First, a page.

Rival says South Africa's ANC attacked its members
JOHANNESBURG (Reuters) - South Africa's Inkatha Freedom Party (IFP) on Friday accused its long-time rival, the ruling ANC, of employing "terror tactics" and wounding 13 of its members in attacks ahead of next week's general election.
Tensions between the parties go back to the apartheid era when the two fought over control of KwaZulu-Natal, the traditional home of ANC leader Jacob Zuma's Zulu tribe. He is expected to become president after the April 22 poll.
Thousands of people were killed in clashes at the time. There are no signs that violence on that scale will be repeated in the election period.
Although some analysts who have been monitoring violence in volatile KwaZulu-Natal -- the most populous province and the centre of the sugar and shipping industries -- are concerned over signs of looming conflict before the poll.
"The ANC, carrying all sorts of dangerous weapons and in the company of the SAPS (South African Police Service), invaded houses of IFP members under the pretext that they were campaigning," Blessed Gwala, IFP member of the Provincial Legislature of KwaZulu-Natal, said in a party statement.
"Instead, they assaulted people and thirteen of them got injured."
The ANC is on course to win the election, but faces its biggest test since coming to power at the end of white-minority rule in 1994.
Party dissidents formed the new COPE party, hoping to tap into widespread frustrations with ANC corruption scandals and its record on crime, poverty and AIDS. But after an initial political buzz the party has lost steam, analysts say.
Critics of South Africa's political system say it has effectively become a one-party state because people vote for parties, not leaders, giving the ANC, still respected for its anti-apartheid struggles, an advantage.
The ANC denied the IFP accusations that it carried out attacks, saying the IFP was desperate.
"It's lies. It's lies, it's all lies. IFP lies. They know they are going to lose the election," said ANC provincial spokeswoman Nomfundo Mcetywa.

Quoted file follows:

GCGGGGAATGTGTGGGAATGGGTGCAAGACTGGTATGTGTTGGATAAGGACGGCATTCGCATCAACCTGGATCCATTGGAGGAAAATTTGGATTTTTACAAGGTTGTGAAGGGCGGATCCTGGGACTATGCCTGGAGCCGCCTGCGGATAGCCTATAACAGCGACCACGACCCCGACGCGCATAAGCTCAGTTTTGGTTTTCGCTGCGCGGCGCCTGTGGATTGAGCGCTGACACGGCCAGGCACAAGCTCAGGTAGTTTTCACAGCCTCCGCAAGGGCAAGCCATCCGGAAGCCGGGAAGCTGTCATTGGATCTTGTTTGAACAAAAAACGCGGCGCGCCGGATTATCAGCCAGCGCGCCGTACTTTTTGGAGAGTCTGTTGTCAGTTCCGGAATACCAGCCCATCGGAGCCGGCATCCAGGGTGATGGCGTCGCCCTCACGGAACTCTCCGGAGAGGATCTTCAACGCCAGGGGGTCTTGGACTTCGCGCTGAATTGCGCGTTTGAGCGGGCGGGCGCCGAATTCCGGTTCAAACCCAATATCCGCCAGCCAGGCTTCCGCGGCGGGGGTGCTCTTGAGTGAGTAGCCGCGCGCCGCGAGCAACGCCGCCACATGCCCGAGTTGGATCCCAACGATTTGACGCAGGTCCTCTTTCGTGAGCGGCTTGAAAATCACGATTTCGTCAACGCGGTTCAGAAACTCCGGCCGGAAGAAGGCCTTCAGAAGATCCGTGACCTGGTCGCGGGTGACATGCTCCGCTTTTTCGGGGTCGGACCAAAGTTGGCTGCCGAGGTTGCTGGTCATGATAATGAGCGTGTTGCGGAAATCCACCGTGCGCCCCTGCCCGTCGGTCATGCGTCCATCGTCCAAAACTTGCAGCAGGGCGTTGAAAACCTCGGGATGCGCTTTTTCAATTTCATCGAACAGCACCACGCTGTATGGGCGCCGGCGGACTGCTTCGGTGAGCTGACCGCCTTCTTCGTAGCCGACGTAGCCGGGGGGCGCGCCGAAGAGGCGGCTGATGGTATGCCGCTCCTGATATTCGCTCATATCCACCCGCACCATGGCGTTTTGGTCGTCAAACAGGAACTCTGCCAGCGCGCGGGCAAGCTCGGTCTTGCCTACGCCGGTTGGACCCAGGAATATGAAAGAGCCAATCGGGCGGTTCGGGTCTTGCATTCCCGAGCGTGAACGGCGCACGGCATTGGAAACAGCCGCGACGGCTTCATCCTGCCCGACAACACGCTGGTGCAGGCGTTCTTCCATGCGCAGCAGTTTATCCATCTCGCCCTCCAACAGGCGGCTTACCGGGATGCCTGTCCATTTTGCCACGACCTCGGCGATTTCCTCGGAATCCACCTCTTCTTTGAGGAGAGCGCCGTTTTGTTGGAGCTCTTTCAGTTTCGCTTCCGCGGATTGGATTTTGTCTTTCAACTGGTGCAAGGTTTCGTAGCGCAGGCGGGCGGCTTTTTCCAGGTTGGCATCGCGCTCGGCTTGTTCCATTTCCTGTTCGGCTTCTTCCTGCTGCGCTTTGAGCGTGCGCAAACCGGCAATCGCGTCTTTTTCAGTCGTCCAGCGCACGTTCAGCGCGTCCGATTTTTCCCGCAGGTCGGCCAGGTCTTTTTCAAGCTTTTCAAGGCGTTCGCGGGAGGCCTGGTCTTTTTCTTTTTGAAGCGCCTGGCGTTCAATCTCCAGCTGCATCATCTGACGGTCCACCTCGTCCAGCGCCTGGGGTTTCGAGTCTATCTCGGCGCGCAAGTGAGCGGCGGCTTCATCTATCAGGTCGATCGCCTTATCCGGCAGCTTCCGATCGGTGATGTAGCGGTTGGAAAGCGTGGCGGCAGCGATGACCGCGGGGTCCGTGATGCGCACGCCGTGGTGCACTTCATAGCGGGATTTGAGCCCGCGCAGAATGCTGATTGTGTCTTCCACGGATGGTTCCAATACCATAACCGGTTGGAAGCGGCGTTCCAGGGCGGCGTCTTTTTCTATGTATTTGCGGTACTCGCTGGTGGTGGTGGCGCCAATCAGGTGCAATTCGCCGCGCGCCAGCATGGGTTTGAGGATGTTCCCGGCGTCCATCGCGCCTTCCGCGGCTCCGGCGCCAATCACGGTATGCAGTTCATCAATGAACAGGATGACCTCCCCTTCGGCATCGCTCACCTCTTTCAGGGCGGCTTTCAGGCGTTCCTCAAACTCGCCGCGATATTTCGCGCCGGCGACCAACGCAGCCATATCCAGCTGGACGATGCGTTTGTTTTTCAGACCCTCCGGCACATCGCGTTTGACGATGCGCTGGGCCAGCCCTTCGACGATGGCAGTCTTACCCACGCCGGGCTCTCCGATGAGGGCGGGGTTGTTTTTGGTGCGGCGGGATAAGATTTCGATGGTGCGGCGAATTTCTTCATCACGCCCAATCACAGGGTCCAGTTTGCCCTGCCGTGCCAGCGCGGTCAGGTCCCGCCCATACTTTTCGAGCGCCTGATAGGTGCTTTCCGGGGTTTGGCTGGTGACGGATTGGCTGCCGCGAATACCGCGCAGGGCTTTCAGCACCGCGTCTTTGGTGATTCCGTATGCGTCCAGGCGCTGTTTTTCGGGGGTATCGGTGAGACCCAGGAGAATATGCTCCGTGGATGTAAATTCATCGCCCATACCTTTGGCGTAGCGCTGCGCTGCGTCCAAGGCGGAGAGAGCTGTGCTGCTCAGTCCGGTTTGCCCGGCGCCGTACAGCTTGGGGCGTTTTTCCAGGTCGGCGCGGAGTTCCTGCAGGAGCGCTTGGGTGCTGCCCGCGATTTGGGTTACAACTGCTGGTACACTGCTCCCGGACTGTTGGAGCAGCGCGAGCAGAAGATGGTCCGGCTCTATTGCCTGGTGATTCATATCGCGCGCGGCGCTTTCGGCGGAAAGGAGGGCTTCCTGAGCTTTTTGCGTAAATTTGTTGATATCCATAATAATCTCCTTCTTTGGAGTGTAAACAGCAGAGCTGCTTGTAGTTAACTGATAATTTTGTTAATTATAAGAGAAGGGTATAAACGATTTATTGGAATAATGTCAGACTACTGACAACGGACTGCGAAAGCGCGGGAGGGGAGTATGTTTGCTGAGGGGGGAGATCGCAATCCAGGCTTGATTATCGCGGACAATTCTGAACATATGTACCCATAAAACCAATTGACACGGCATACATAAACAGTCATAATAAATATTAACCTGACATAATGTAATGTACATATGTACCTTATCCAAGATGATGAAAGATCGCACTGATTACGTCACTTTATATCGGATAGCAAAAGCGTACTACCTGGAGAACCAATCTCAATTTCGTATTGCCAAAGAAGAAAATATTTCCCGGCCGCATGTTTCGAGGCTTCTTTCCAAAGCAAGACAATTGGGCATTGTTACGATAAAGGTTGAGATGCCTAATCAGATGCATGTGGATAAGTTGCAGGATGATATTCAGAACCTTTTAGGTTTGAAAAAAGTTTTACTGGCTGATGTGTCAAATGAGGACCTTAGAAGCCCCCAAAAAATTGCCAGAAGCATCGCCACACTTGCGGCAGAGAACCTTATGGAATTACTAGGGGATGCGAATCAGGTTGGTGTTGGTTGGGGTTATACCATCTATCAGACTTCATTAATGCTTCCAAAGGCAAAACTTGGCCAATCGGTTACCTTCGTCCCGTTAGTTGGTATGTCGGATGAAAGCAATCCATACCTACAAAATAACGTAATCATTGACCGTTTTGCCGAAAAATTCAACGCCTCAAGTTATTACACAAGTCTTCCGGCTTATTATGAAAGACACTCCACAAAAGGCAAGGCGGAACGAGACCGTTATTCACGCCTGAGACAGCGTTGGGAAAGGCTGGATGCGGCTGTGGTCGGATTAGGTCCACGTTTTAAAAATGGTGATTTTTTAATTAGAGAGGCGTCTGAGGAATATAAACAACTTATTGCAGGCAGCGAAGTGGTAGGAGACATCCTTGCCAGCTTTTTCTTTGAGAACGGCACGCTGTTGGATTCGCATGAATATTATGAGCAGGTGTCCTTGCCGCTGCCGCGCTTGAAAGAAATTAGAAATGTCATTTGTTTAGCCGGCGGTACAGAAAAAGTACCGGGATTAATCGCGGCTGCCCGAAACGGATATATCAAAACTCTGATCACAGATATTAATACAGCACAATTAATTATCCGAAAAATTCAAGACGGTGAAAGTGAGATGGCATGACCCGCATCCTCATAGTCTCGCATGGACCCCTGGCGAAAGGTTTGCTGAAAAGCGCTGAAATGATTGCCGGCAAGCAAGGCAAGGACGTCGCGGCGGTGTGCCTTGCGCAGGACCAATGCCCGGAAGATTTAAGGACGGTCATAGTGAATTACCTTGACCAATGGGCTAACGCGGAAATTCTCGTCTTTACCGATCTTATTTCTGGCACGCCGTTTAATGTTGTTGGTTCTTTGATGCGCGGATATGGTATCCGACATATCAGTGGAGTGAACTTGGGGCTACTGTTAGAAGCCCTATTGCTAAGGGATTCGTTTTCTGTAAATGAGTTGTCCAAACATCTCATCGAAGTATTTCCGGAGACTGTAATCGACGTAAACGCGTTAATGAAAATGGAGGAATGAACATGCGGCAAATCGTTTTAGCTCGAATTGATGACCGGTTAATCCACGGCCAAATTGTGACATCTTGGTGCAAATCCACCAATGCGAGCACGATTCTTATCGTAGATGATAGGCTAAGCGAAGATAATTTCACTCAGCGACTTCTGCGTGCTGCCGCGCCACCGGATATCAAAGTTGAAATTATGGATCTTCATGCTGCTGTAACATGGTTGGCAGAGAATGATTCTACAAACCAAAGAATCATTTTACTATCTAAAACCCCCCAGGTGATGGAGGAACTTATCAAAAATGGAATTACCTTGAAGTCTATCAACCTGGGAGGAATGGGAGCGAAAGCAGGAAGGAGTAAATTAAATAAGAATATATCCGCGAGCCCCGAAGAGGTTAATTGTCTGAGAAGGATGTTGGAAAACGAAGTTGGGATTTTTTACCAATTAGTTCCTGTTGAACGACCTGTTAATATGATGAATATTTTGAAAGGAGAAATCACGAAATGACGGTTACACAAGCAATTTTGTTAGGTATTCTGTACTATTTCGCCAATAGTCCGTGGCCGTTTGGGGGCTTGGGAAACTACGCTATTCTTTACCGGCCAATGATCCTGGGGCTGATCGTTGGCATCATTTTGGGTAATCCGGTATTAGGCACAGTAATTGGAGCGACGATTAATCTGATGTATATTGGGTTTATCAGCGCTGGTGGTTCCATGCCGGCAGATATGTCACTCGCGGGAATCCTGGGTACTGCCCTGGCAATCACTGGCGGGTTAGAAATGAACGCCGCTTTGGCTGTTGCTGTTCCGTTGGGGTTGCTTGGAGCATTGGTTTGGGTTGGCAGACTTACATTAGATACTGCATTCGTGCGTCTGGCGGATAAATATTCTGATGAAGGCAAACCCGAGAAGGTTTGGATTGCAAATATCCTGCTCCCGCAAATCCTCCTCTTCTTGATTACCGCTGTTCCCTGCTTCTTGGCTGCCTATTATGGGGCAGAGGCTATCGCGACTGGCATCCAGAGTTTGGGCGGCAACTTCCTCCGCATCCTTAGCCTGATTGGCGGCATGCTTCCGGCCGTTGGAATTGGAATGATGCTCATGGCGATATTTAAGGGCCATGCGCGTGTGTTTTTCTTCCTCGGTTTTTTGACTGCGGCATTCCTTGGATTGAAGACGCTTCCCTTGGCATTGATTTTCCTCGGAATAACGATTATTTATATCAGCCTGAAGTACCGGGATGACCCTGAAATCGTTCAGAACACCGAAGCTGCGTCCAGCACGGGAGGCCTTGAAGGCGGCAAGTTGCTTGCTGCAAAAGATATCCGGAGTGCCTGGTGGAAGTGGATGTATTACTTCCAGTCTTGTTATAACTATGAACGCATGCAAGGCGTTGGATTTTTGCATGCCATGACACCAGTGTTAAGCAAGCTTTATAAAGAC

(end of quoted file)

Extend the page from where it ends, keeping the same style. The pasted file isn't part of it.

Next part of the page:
Ministers of safety, security, intelligence and defence said they would keep a close eye on KwaZulu-Natal, where 60 suspects have been arrested in relation to the election and nine people have been killed over the past few weeks, SAPA news agency said.
Security forces found firearms including AK-47s, it said.
"We remain hopeful that besides the high number of recorded incidents, the province is under strict control and will deliver a peaceful and fair election," SAPA quoted Safety and Security Minister Nathi Mthethwa as saying.
Violence has flared in KwaZulu-Natal in the run-up to the vote, prompting IFP and ANC leaders to call for tolerance.
"It is very clear to us as the IFP that we will have to contend with the ANC terror tactics until the end of the elections," said the IFP statement.
"And obviously, we will have to fend for ourselves because state institutions have become branches of the ANC."
In February, the IFP said an election organiser was shot dead in what seemed to be a politically driven attack.
Violence erupted earlier that month after the ANC held a rally in northern Zululand, a key electoral area for it and for the IFP, the second largest opposition party.
ANC buses were stoned and a car carrying member of parliament Prince Zeblon Zulu and two women was shot at on that occasion, police said. ANC officials blamed the IFP which denied it was responsible.
Brigalia Bam, chair of South Africa's Independent Electoral Commission (IEC), told African election observers that measures were in place to prevent violence in KwaZulu-Natal.
"They (authorities) have deployed a lot of police in some key areas because they have concerns for the safety of voters. They have concerns for the safety of observers."
(Additional reporting by Sandiso Ngubane in Pretoria)
- Tweet this
- Share this
- Digg this